Performed my most liberating character in ‘Manmarziyan’: Taapsee Pannu

13/09/2018

Taapsee Pannu’s Bollywood career trajectory in the last two years has been pretty good. From playing a damsel in distress in Running Shaadi, Judwaa 2 and Dil Juunglee to impressing the audience with her acting chops in in Pink as well as Mulk and shouldering a film all by herself (Naam Shabana), she’s come a long way. Today, she has created a niche for herself by working on her own terms. She laughs it off saying, “My life, my rules that’s a simple thing I follow.”
This is my first meeting with the heroine and there’s a sense of confidence in her demeanour. She doesn’t shy away from speaking the truth. Over the next 20 minutes, Taapsee tells us what she’s insecure about, her sole reason to pick Manmarziyaan and more. Excerpts.
You’ve managed to create your space in the last few years...
When people tell me that I’ve created my own space, it makes me feel happy (smiles). Because in Mumbai, anyway, there is little space for people. So, if I could make some for myself in this big world of Hindi cinema, why wouldn’t I be happy?
Do you feel more settled here now?
If you’re asking me in terms of security, then no. And it shouldn’t come in as well. If I feel secure, I’ll get too relaxed. Then, I won’t be on my toes. You won’t get to see me in those films that have helped me create that space for me. I’m still awkward and not sure of whether a film will work or not. I get those jitters before every release and I’m not sure about getting more films in future. I’ve insecurities, that’s why I’m doing the kind of stuff that I’m doing.
You’re from Delhi. But is there a sense of belonging towards Mumbai now?
I’m a hardcore Delhi girl and I didn’t travel to other cities, even for a few days, till my college was over. I was in Hyderabad for two-three years and then I came here. So no, I don’t feel that I belong here.
I’ll always be a Delhi girl at heart, but I’ve started telling myself that I’m at work. So at times, when I’m not working, I might not be too comfortable staying here. It’s then I travel back to Delhi or go on vacations.
Your success story gives confidence to other youngsters who are aspiring to make a career in showbiz but don’t have godfathers...
I wish and pray it does. See, it’s not easy. Every day you will face things which might make you cry and will put you down. There are thousands of people coming to Mumbai each day trying to make it big in life. But everyone doesn’t end up as Shah Rukh Khan or Amitabh Bachchan, right? So there should always be a back-up plan in place because this isn’t the be-all and end-all of life. If things are sorted, there won’t be any desperation to make it big. If it doesn’t work, you can do something else. If that’s the attitude, you’re halfway through. For the remaining half, you need to believe that you know what’s right for yourself more than anyone else. If you’re ready to go through the grind, then only plan this.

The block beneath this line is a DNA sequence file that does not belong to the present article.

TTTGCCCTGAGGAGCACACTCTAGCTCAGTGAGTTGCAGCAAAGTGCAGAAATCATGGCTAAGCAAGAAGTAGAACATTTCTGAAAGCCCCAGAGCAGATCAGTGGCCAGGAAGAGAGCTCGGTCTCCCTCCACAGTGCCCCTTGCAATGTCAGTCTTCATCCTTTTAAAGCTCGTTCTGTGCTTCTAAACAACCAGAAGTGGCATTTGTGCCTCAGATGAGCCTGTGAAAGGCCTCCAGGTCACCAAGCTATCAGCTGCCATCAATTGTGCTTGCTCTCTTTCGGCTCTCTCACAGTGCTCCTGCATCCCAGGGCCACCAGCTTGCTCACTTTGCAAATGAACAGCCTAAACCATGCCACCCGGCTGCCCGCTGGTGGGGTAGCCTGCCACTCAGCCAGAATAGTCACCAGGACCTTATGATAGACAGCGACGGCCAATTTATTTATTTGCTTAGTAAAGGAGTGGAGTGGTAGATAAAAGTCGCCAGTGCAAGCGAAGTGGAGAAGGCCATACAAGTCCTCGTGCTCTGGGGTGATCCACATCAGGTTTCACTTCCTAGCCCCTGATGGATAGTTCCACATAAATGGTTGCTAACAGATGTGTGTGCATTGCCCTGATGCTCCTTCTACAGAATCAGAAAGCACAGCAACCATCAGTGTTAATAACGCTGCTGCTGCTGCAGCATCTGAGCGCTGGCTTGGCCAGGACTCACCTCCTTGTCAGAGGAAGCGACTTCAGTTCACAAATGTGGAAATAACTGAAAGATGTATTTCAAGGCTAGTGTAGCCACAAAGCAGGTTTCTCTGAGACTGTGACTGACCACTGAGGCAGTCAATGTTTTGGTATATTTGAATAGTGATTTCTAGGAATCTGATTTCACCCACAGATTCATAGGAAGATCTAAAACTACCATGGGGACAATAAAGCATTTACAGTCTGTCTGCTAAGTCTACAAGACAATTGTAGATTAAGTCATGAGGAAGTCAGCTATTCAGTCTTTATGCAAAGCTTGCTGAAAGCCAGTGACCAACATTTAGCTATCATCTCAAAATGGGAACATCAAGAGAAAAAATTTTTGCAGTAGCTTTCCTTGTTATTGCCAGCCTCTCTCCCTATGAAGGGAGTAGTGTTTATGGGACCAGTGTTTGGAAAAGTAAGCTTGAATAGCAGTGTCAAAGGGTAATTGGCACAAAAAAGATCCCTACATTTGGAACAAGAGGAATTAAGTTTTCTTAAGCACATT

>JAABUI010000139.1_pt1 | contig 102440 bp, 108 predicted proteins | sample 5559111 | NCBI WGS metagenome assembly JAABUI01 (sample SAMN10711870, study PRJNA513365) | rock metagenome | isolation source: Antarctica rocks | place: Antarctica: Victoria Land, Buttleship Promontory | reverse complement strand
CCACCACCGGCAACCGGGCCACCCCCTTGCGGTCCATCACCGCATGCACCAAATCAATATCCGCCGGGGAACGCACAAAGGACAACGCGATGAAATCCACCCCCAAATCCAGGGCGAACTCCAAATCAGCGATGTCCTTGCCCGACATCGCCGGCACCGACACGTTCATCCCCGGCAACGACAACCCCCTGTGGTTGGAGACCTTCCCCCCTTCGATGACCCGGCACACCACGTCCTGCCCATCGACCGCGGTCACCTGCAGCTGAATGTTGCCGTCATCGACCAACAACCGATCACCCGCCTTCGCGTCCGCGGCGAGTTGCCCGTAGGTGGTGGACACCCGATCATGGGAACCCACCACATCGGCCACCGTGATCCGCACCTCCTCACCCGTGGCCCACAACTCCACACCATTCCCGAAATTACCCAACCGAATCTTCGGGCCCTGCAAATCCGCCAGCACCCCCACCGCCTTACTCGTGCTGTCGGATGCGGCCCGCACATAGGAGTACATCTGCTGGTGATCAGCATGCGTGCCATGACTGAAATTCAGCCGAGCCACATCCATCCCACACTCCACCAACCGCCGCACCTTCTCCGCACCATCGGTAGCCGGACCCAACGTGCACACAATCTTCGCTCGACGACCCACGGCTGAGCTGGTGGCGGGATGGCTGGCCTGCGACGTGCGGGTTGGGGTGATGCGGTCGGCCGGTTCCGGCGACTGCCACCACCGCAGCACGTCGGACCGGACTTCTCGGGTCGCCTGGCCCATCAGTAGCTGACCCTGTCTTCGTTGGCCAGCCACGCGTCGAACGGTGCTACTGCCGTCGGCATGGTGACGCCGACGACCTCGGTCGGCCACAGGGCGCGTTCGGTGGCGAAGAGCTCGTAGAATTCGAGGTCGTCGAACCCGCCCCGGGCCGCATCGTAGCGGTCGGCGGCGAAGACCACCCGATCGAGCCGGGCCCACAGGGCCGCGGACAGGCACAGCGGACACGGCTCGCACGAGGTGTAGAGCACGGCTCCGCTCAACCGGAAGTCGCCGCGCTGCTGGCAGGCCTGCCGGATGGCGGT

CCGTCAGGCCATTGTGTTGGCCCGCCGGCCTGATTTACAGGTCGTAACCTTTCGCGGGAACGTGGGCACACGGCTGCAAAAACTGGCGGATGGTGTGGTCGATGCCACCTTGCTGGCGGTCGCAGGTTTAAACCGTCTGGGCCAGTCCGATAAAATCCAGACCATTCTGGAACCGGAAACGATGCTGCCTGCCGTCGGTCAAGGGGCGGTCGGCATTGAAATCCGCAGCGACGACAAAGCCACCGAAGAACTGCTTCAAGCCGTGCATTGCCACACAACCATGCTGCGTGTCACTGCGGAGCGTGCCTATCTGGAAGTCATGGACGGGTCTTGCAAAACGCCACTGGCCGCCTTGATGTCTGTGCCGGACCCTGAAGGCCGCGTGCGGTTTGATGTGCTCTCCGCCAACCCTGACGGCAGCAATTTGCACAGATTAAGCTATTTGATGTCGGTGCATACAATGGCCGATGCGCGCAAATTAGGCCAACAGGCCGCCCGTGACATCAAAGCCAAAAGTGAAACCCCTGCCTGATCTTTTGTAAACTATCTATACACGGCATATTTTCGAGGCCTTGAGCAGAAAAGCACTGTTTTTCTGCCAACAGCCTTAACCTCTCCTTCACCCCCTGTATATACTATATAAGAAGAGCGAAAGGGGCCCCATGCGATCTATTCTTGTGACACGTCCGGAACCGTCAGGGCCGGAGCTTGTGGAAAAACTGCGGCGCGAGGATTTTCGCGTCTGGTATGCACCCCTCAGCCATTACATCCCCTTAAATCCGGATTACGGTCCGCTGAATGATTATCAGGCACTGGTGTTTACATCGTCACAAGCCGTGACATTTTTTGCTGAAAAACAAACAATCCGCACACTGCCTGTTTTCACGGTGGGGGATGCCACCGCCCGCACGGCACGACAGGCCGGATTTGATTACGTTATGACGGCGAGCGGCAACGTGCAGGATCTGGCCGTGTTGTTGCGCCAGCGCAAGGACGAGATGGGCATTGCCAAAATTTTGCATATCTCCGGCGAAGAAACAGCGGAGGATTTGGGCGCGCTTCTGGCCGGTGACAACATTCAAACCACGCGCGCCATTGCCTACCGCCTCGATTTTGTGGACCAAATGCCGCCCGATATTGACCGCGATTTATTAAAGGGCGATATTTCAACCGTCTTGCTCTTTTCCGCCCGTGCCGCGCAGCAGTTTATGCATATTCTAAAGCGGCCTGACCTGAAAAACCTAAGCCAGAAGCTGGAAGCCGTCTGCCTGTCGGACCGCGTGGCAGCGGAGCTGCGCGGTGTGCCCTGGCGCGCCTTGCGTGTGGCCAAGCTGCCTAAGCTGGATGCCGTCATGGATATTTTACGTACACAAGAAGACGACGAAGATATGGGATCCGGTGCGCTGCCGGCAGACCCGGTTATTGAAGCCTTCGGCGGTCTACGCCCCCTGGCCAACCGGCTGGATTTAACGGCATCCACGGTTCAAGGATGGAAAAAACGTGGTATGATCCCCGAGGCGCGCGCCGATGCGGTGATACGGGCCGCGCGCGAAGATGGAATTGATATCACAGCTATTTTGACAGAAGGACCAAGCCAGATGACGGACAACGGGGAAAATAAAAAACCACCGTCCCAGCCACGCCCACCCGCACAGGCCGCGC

What was your back-up plan then?
Acting has been coincidental for me. I wanted to become an actress only after my first film Jhummandi Naadam (2010) released. I just took it as a timepass outing thinking I might learn something new. I had a Plan A I’m an engineer and landed a job with Infosys, which I didn’t take up. I wanted to do my MBA back then, get into marketing and then eventually become the CEO of some company. It was a conventional plan. I like the creative side of business.
That comes in handy when you’re promoting your films...
Yes, that helps. Initially, I was trying to get a hang of how things happen here. How do you tell people and sell your films to them? Now, when I sit across a table and give my ideas, people tell me that I’ve become quite intelligent (smiles). I know what kind of projects I should take up for the audience to invest their time in me. I can’t be like mujhe script acchi lagi, main toh ghus gayi. Aise nahin hota hai. It’s about who you are working with and if the content of the film is something that viewers will want to see at this point and time. Is it relevant to today’s times? I want to do films that trigger that nerve in my audience. So now, I’m getting more involved with the process.
Stardom, too, comes with an expiry date. Has that thought ever crossed your mind?
Yes, I’m not delusional. I know all this will end and I want it to end also someday. I have only one life I want to do so many other things so whenever it happens, it should happen gracefully. That’s all I’m praying for. The ladder I’m climbing up right now is the same one I’ll climb down. The plan is not to act till the last breath of my life. Till the time I have fun and I’m enjoying the kind of films coming my way and the audience is accepting the content I’m creating, I’ll do it. The day I feel that stops and I have to drag myself to work, I’ll call it quits. That’s it. I didn’t enter the industry for passion, money or fame.
What drew you towards Manmarziyaan?
When Kanika Dhillon, the film’s writer, narrated the script to me, I felt there was no challenge in portraying this character (Rumi). I’m a black or white person in real life, there’s no grey. But this character is confused and indecisive. So, I couldn’t relate to her.
When you see the film, you will realise which part I’m talking about. During the narration of that particular portion, I got a little put off. As Taapsee, I couldn’t buy it and wasn’t too convinced. Then, she said something which was the reason I took up the film. She told me, ‘Had it not been for that patch, it would have been a cakewalk for you.’ Suddenly, it became a challenge for me to convince others about something I myself wasn’t entirely agreeing to. That became the selling point for me. Also, Aanand L Rai and Anurag Kashyap were involved in the project, so who else to take that leap of faith with? Let’s see if the audience buys it now (smiles).

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